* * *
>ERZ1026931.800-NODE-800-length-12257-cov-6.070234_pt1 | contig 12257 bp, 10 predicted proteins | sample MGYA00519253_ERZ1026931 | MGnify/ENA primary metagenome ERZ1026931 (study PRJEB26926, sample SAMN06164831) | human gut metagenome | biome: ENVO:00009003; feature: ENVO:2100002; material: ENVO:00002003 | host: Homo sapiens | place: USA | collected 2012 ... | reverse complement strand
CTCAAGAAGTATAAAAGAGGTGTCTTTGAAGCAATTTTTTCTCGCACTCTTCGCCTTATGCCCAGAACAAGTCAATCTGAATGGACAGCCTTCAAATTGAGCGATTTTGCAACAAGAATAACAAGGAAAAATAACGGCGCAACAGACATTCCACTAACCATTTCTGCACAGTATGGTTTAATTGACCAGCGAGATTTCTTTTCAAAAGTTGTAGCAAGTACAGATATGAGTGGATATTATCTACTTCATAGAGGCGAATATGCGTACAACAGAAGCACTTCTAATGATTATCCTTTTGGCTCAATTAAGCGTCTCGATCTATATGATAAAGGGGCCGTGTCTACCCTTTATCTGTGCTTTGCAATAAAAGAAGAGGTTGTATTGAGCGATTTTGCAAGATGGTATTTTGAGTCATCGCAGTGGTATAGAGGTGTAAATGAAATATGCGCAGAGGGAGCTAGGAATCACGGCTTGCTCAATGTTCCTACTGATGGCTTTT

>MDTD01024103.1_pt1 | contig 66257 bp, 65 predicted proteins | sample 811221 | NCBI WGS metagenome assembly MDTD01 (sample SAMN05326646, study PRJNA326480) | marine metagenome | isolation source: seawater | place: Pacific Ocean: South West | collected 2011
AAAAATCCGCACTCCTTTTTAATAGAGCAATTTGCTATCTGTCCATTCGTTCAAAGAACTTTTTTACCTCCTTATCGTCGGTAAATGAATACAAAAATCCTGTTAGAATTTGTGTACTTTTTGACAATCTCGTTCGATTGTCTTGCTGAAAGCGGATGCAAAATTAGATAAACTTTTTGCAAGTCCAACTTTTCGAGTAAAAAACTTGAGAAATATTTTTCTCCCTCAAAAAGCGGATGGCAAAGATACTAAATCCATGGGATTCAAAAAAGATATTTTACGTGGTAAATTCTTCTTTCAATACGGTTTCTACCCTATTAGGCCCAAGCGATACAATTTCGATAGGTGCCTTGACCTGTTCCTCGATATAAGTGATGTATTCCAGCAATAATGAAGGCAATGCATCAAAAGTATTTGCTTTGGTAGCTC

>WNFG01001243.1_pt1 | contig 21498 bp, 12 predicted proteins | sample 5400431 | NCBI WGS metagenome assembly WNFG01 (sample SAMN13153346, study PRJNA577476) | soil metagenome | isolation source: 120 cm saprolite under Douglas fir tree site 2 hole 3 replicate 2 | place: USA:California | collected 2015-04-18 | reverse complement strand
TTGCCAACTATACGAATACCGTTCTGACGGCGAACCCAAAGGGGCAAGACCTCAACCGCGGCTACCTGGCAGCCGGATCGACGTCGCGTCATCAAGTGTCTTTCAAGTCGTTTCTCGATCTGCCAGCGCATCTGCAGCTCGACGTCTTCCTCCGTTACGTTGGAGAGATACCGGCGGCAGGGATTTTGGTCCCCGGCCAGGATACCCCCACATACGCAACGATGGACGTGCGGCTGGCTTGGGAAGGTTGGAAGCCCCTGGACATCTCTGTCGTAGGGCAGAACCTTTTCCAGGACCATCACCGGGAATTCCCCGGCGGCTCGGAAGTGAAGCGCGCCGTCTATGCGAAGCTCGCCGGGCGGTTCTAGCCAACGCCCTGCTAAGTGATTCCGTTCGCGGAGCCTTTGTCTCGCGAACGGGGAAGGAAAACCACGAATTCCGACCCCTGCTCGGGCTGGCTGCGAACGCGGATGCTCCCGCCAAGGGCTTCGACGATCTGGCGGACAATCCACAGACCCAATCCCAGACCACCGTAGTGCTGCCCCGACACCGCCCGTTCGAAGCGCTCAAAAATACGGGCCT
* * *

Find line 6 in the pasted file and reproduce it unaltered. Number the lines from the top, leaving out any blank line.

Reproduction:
TTGCCAACTATACGAATACCGTTCTGACGGCGAACCCAAAGGGGCAAGACCTCAACCGCGGCTACCTGGCAGCCGGATCGACGTCGCGTCATCAAGTGTCTTTCAAGTCGTTTCTCGATCTGCCAGCGCATCTGCAGCTCGACGTCTTCCTCCGTTACGTTGGAGAGATACCGGCGGCAGGGATTTTGGTCCCCGGCCAGGATACCCCCACATACGCAACGATGGACGTGCGGCTGGCTTGGGAAGGTTGGAAGCCCCTGGACATCTCTGTCGTAGGGCAGAACCTTTTCCAGGACCATCACCGGGAATTCCCCGGCGGCTCGGAAGTGAAGCGCGCCGTCTATGCGAAGCTCGCCGGGCGGTTCTAGCCAACGCCCTGCTAAGTGATTCCGTTCGCGGAGCCTTTGTCTCGCGAACGGGGAAGGAAAACCACGAATTCCGACCCCTGCTCGGGCTGGCTGCGAACGCGGATGCTCCCGCCAAGGGCTTCGACGATCTGGCGGACAATCCACAGACCCAATCCCAGACCACCGTAGTGCTGCCCCGACACCGCCCGTTCGAAGCGCTCAAAAATACGGGCCT